ANZ Royal Bank aims to play a larger role in handling transactions in renminibi, as China’s currency becomes increasingly prevalent, company officials said yesterday.
Cambodia’s fourth largest bank made its pitch yesterday, claiming domestic businesses could cut up to 5 percent from some import costs if they pay their Chinese suppliers in renminbi.
The Chinese government has introduced incentives to increase usage of the renminbi, or yuan, including tax rebates of between 15 percent and 18 percent for exporters that bill their customers in yuan.
As a result, Cambodian businesses that choose to pay in yuan may be able to negotiate better prices with their Chinese suppliers, said ANZ Royal Markets Manager Khiev Sophina said.
“I think it’s a big opportunity for Cambodia’s businesses given the country’s trade flows with China,” he said at an ANZ client seminar in Phnom Penh.
Khiev Sophina said Chinese exporters pay not only taxes to the Chinese government but also hedging costs to protect against currency fluctuations between the yuan and dollar, which is the typical settlement currency for Cambodian businessmen.
China’s exporters therefore could save as much as 20 percent if their Kingdom-based clients paid in yuan, he said. Khiev Sophina reckoned the savings could provide those clients some bargaining leverage and possibly bring their costs down.
ANZ Royal will soon launch a service to facilitate these payments, he said. The bank and its relevant customers will agree on an exchange rate for the US dollar and yuan for a set period of time, with ANZ handling any fluctuation of that rate in the market during the period. He expects it will take some months before domestic businesses are able to coordinate with their Chinese partners to begin the process.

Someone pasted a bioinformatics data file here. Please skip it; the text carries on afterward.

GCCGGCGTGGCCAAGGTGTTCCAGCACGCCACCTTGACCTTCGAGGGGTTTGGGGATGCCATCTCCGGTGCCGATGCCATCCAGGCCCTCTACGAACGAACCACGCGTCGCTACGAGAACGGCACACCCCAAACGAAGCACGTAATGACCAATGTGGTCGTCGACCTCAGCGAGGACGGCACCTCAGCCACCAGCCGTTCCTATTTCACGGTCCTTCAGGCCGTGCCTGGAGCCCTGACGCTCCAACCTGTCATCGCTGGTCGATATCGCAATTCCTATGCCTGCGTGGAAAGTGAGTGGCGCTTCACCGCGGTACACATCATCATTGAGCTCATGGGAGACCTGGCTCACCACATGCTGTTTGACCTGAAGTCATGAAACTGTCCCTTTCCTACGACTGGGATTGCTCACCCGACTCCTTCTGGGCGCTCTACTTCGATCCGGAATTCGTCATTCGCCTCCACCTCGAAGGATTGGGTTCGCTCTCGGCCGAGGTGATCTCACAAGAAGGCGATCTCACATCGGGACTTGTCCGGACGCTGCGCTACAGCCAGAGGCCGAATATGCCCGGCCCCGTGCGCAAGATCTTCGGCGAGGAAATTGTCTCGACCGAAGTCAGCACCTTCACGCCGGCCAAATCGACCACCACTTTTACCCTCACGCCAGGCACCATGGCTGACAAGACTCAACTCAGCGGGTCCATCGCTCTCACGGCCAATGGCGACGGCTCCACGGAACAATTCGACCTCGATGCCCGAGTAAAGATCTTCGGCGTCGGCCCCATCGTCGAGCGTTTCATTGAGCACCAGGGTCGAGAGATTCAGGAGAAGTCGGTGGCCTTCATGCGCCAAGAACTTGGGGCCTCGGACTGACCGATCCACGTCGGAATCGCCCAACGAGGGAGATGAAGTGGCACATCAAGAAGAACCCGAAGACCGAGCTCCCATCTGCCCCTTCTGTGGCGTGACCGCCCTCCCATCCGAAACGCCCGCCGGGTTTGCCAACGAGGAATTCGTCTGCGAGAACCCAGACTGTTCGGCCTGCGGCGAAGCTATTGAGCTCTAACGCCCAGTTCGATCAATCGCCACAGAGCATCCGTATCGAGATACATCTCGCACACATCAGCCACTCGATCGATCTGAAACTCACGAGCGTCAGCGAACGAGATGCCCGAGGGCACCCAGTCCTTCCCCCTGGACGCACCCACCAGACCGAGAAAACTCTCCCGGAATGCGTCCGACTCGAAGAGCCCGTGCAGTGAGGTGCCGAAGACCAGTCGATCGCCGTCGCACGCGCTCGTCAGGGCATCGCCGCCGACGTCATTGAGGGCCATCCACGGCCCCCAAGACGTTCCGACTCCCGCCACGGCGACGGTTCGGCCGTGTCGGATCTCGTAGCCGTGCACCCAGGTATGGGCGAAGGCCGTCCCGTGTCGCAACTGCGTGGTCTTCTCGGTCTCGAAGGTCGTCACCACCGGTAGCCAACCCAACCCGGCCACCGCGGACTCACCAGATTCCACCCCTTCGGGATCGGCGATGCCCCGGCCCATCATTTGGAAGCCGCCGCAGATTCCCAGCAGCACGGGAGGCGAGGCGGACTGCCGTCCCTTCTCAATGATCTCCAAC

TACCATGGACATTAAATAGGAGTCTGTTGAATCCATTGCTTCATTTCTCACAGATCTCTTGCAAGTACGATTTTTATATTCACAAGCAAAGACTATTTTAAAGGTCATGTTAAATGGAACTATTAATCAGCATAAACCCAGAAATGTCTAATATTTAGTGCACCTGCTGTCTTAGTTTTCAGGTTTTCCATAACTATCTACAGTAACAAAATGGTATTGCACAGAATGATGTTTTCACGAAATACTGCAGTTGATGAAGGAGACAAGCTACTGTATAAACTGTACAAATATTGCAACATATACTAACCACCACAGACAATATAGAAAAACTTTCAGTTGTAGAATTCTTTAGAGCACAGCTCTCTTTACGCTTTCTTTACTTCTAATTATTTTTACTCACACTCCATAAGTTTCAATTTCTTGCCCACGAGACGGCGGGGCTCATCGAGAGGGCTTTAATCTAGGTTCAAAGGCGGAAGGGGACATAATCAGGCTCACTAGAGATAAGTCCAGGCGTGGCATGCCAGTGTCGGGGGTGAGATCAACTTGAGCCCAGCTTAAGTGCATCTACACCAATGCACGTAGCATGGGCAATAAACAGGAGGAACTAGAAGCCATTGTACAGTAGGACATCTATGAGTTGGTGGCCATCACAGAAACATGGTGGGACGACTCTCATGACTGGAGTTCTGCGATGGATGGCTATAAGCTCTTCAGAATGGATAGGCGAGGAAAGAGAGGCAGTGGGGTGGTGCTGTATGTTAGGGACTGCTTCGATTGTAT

ANZ Royal will profit by buying yuan from ANZ Singapore and selling them at a higher rate to clients, he said.
In a presentation yesterday to clients, Khiev Sophina said bilateral trade between China and Cambodia reached US$1.12 billion in 2010, up 41.5 percent from the year before. About 70,000 businesses in China presently qualify for the tax rebates.
ANZ Royal Bank CEO Stephen Higgins said the growing proliferation of yuan and the devaluation of the dollar give Cambodian businesses more reason to consider settling bills in the Chinese currency.
Over time, he expects the dollar to lose its stature as the world’s predominant currency while the yuan ascends in importance.
“Globally it’s going to be far more influential and prominent,” he said of the yuan.